You've come a long way, so pat yourself on the back. In the preceding chapters you learned the basics of music and applied them to rock and blues music; but these basics apply to all styles. If you decide to study jazz at some point, you can use the same scales and arpeggios appearing in this book, except in a different way. The basic information stays the same. In a way, you've learned more than you think.
However, just reading the material in this book and playing some of the examples doesn't mean that you know it. Learning a scale position doesn't mean that you understand a scale. The difference between superficial learning and true knowledge is important to understand. So, if you just skimmed this book, go back and reread it and practice some more. Learning music to a level where you can create it is a deep and mysterious task that can't be rushed. It's like learning to speak your native language—sure you picked up small words and phrases early, but it took many years to speak fluently. The same holds true for music. If you really want to learn, the material in this book can last you a lifetime.
Boston guitar teacher Jon Finn speaks about “The Path” and finding your own way. Use the basic building blocks of music—scales, intervals, and chords—and work hard to find your own way as a musician. When you practice, try to find new and inventive ways to play the instrument.
Find a new way to play a scale. In the beginning, study great players, but don't take what they do as gospel. The truly great players are all innovators in some way. Their inventiveness is what made them so great, not how much they sounded like someone else.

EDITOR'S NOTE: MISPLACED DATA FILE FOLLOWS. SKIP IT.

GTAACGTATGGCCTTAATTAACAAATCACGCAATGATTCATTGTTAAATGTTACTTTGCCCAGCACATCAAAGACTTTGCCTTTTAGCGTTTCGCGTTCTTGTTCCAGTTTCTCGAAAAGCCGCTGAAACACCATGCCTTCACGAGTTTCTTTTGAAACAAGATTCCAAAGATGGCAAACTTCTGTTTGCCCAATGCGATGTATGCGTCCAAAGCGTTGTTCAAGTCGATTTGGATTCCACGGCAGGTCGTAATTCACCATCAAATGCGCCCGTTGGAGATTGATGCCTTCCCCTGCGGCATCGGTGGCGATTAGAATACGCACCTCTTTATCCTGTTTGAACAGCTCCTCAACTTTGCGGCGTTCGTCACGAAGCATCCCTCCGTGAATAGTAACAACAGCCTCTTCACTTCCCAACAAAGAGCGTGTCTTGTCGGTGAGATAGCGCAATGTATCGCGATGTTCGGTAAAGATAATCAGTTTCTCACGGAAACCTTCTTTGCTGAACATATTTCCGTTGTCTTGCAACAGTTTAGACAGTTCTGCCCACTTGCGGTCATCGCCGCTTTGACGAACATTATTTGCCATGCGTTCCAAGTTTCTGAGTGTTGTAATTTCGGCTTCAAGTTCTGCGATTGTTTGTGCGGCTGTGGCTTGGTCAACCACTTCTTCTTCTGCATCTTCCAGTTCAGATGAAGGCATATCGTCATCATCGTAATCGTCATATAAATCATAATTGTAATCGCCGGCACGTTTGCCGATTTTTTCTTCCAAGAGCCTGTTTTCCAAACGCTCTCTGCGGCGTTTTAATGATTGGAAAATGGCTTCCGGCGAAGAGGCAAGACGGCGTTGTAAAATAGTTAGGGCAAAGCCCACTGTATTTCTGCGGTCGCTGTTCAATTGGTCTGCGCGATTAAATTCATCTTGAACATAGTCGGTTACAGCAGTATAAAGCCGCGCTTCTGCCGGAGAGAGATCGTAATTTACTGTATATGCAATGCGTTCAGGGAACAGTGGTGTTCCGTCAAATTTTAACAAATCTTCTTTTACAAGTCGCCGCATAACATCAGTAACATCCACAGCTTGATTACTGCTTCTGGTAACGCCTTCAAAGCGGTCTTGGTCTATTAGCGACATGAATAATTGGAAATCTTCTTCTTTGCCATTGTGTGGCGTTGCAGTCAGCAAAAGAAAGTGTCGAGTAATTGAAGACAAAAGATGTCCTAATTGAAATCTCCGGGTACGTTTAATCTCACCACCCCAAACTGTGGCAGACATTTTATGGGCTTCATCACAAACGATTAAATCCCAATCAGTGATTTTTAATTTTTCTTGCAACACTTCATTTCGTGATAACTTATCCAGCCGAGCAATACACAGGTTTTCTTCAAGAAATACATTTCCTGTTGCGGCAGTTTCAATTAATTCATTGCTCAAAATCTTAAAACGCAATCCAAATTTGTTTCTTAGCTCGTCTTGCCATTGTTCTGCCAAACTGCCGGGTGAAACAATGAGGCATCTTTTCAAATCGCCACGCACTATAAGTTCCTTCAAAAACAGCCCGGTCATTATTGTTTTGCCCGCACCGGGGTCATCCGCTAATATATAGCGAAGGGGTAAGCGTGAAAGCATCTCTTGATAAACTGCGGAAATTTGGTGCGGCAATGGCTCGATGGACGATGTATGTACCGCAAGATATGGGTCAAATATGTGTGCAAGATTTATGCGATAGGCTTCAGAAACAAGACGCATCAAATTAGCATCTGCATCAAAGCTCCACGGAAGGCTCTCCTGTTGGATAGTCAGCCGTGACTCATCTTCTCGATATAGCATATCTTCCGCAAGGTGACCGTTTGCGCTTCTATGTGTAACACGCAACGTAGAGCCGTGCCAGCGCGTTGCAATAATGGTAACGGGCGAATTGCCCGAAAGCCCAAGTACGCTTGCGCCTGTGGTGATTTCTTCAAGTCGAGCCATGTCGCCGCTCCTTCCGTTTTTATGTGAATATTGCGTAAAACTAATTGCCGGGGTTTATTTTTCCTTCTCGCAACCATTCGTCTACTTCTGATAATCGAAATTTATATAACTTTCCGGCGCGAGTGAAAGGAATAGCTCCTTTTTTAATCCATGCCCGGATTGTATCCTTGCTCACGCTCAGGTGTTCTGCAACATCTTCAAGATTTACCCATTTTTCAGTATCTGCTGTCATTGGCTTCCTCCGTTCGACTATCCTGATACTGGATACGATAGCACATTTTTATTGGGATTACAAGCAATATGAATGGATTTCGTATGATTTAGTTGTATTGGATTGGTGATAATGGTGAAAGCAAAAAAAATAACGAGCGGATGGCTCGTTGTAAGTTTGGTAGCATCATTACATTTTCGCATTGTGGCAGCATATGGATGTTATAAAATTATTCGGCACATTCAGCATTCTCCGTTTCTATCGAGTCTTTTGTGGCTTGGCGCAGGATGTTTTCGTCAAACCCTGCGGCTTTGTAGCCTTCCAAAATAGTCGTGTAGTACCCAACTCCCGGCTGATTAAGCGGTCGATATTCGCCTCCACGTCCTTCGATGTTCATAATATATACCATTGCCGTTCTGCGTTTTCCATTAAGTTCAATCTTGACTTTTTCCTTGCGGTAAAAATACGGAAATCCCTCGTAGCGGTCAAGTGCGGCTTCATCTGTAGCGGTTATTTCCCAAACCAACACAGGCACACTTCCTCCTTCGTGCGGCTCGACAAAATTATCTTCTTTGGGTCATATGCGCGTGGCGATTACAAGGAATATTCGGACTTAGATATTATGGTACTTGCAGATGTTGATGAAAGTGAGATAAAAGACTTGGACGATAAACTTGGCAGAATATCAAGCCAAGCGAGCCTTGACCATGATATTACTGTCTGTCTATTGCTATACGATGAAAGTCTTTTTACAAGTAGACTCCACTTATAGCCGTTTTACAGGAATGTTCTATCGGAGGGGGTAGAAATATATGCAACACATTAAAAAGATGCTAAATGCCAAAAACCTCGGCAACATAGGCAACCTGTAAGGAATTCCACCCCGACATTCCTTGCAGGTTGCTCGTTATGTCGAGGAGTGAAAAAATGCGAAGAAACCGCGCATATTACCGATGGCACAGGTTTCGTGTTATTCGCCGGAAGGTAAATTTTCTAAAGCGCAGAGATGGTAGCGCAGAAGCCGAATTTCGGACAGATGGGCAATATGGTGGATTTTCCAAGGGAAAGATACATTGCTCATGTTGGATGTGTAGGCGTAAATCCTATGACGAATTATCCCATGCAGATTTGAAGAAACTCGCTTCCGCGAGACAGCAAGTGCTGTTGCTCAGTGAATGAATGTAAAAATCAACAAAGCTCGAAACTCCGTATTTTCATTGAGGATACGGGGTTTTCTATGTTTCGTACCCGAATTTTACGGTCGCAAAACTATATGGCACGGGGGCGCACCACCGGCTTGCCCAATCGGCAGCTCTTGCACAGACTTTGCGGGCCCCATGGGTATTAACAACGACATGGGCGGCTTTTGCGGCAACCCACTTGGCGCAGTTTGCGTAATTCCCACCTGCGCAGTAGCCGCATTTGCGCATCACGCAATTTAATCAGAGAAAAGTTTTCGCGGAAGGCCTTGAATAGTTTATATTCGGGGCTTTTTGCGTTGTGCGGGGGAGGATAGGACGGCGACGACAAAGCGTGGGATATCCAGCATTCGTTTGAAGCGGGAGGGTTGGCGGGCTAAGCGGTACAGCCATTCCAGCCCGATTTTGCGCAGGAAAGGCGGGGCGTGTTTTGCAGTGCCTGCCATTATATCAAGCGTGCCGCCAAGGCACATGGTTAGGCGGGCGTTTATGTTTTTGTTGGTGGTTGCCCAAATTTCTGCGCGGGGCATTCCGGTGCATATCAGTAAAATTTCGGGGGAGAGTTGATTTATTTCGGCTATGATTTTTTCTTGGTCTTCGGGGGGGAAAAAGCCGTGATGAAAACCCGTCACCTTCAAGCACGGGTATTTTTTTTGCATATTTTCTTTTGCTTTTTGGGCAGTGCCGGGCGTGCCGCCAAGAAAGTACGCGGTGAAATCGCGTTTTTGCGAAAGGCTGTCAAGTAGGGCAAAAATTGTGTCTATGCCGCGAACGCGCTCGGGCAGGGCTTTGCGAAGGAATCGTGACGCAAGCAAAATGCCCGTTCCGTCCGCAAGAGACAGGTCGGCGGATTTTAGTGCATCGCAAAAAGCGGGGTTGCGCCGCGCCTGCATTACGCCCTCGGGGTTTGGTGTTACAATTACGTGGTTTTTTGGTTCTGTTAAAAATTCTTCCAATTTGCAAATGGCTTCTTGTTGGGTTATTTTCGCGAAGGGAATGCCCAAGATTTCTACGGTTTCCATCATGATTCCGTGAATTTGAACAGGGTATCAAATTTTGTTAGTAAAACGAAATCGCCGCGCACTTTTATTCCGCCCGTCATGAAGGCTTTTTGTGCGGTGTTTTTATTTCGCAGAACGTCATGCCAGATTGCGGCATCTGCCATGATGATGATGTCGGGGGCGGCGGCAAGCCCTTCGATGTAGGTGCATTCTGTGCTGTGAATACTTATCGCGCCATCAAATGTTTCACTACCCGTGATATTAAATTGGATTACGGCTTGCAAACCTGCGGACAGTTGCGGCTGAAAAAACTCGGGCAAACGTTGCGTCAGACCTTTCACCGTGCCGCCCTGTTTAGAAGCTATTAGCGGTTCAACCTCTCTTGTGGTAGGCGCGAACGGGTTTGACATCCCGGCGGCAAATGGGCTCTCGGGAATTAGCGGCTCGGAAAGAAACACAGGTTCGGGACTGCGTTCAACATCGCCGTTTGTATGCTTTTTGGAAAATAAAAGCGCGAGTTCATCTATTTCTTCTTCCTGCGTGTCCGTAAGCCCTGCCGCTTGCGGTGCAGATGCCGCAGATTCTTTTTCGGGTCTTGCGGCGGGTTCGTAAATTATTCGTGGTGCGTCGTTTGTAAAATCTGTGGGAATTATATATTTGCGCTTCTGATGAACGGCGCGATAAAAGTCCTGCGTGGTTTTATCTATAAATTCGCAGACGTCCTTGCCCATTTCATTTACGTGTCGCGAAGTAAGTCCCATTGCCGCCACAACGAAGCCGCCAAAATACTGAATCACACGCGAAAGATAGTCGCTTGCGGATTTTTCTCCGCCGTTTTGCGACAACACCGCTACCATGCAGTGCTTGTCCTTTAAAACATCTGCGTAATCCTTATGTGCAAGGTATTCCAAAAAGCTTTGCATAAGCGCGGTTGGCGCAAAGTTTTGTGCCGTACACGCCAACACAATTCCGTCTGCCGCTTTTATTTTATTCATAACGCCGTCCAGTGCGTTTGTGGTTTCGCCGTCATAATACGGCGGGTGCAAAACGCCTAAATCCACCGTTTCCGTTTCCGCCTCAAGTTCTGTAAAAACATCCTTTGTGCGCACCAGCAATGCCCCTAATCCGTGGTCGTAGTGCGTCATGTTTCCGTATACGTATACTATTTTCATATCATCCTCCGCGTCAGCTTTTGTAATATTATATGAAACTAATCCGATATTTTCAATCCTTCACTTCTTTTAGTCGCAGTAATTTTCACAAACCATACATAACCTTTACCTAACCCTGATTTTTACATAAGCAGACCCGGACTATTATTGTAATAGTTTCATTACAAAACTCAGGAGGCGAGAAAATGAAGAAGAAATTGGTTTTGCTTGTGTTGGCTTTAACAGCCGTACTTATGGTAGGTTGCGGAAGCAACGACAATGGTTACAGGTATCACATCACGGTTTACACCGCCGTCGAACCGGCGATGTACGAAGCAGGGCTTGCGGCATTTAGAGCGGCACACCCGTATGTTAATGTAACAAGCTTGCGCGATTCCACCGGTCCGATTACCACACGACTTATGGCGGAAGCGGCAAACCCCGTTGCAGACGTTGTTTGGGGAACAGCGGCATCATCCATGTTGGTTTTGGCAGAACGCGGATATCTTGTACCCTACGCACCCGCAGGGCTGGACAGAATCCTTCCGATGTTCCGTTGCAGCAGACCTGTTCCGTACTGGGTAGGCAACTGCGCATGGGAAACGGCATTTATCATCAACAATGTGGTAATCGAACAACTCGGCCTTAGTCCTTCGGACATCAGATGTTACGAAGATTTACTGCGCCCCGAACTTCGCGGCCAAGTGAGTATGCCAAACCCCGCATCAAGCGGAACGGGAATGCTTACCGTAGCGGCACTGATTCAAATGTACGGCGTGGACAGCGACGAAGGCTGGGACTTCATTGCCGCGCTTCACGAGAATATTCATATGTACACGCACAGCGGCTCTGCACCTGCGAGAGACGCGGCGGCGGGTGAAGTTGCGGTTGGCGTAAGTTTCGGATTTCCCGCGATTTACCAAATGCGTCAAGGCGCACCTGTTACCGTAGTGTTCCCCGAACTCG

It's very easy to use clichés when playing guitar. If you've spent time learning licks, it's easy for you to stay there forever and not change how you play. But once you learn the basic tools of guitar playing, you should take those tools and seek out your own path to create your own music. For example, if you give three graphic artists the same pencil and paper, you'll get three different drawings. Same tools—different outcomes. The same thing holds true in music: Give three guitar players the same notes, scales, and chords, and each musician will create different music. The great artists transcend the instrument and use it as a tool, not just a guitar.
Try this experiment: Get an old guitar and buy a whole bunch of small stickers from a crafts store. Place the stickers under the strings according to a scale diagram (there are plenty in Chapter 6). This will highlight the correct notes and leave the wrong notes empty. Now play. Notice that, since you have the whole neck available to you, you tend to use all of the notes. In general, after practicing this way, most players find themselves playing all over the neck and rarely, if ever, go back to scale boxes. The scale box patterns are convenient because they help you learn three or four frets at a time, but the fret stickers allow you to explore freely.